The Church Amidst Other Systems
The church, however, exists on the very real place called "earth". And that fact forces us to look honestly at the church, especially as it tries to relate to the rest of the world. While the Christian community was building its systems for reflection, remembrance and participation, the rest of the world was building its systems of science, commerce and government.
So let's go back at that organization that was scaling back due to cash flow and budgeting concerns. Again, it is good that they were acting wisely their use of finances. But the problem with having an organization built on cash flow is that, when cash doesn't flow, bad things happen. At best, the organization deconstructs to its foundational elements. At worst, it collapses. I am sure that particular large ministry will do their best to keep their focus, and I for one am glad they are being good stewards with their resources. Still, living in America, you would be hard pressed to find an organization not held together by financial structure. This is the reason why almost everything begins to break apart in hard financial times.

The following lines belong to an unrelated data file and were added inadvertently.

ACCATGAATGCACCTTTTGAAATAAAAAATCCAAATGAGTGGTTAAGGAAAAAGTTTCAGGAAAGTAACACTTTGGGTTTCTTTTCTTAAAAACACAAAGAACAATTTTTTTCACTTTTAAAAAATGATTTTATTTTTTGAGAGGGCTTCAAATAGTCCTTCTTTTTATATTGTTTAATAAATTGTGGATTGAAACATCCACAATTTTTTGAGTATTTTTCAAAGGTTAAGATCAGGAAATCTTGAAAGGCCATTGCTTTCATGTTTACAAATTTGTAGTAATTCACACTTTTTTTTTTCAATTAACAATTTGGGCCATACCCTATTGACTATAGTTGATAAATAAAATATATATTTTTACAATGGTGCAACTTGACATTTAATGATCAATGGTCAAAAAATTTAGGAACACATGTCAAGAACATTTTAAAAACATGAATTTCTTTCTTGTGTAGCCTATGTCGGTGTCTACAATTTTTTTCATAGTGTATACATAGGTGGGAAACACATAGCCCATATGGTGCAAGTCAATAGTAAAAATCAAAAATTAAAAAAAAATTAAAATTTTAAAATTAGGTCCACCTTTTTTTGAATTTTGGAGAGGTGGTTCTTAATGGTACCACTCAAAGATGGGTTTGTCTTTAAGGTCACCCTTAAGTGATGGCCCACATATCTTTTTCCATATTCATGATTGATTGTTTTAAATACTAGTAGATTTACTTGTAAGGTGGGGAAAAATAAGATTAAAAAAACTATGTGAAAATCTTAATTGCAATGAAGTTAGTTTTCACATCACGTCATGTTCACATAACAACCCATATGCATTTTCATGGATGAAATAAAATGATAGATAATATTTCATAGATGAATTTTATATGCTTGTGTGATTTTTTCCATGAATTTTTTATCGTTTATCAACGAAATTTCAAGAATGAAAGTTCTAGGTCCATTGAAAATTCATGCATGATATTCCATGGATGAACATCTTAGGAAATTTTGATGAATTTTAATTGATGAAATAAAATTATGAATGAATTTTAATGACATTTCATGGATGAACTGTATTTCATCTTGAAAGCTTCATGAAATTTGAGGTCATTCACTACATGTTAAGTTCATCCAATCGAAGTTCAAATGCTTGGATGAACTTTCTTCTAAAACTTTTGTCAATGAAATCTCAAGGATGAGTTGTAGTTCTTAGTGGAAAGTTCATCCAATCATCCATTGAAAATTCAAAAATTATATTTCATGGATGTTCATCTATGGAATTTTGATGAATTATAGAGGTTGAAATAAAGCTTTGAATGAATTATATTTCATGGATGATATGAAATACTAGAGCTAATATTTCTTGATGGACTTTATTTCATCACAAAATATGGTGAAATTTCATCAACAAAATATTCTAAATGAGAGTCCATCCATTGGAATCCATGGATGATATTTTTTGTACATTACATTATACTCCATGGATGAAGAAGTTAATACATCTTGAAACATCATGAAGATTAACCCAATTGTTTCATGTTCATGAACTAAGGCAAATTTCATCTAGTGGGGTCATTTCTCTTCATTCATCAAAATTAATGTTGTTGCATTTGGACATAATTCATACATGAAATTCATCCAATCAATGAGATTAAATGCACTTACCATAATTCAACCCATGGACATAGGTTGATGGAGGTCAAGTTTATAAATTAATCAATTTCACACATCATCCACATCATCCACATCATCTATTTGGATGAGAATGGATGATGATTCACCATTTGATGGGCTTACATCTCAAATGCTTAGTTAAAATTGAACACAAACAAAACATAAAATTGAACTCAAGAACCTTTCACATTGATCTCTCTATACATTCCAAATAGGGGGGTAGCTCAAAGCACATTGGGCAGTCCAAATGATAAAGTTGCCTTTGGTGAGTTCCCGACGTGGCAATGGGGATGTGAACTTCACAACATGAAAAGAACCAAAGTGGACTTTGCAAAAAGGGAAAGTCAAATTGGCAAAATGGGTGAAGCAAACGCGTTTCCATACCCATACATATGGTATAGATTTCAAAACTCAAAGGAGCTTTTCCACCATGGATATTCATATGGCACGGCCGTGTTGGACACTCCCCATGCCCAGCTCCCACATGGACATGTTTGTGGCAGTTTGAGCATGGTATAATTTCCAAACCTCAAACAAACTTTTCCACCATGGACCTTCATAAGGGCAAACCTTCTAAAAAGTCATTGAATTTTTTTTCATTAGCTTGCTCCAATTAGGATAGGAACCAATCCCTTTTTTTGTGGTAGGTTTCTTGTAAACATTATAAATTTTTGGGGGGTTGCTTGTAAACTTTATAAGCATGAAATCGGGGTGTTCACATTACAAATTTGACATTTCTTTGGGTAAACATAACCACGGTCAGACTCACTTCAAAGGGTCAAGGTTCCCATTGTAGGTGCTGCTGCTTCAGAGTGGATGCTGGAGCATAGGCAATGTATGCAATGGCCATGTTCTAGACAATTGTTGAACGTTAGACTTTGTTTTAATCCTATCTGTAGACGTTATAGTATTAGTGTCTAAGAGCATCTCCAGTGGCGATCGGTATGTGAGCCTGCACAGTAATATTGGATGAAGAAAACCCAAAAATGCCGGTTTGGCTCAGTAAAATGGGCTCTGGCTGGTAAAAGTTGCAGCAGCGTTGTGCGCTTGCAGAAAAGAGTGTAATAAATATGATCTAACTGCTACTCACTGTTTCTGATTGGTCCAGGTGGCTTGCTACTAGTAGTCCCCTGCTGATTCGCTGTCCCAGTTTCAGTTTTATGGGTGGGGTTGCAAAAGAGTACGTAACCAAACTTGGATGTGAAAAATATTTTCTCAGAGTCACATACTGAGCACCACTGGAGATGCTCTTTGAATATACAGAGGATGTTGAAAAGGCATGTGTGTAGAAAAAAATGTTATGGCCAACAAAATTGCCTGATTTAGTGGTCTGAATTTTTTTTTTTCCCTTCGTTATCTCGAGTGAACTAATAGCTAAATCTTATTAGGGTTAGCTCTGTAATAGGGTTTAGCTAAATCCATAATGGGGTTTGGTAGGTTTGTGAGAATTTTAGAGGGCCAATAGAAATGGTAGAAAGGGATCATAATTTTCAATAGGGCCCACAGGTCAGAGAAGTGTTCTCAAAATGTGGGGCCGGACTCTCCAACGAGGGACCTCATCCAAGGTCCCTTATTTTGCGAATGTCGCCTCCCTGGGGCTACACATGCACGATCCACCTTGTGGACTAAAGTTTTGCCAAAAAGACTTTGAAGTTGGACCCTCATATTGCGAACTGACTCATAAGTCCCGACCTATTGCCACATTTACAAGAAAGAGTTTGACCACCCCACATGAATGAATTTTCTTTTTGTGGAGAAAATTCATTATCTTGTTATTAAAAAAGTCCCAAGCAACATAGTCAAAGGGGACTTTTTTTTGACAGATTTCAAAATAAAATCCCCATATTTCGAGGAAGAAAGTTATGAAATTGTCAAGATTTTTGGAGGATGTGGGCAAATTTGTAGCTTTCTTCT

That said, the Church has a real opportunity to shine in this time of world-based failure. Not because we can "show the world" by raising more money and making our budgets -as if there's some kudos for somehow proving how great an organization we can run. But more precisely because the church can truly step out of her culture comforts (that are eroding around her) and operate as the healing, touching, blessing, in-breaking, Kingdom-of-God family of agents in a broken world that we are called to be. The Church itself exists outside of any monetary needs, since Christ Himself said he would build and sustain her. That doesn't mean He doesn't encourage and bless a structure that works inside of our culture, one that requires structure and finance to operate. Quite the contrary, He certainly can and does bless that. But He isn't limited to that, and neither is His Church. Even if all the economic systems failed and we had 50% unemployment, the church still would be the Church. In fact, even more so. Even if all church buildings were repossessed (an ironic pun, if I have ever heard one) by the banks and all occupational ministers lose their employment, the Church itself would still rise and thrive. Not because it shouldn't or wouldn't take care of those who minister among them, but because in dire times people who follow Jesus care more about people and less about organizations. As organizations fail, people (and that, after all is what the church is) turn their trust to He who cares for their souls. And He always turns their hearts to others around them who are likewise hurting.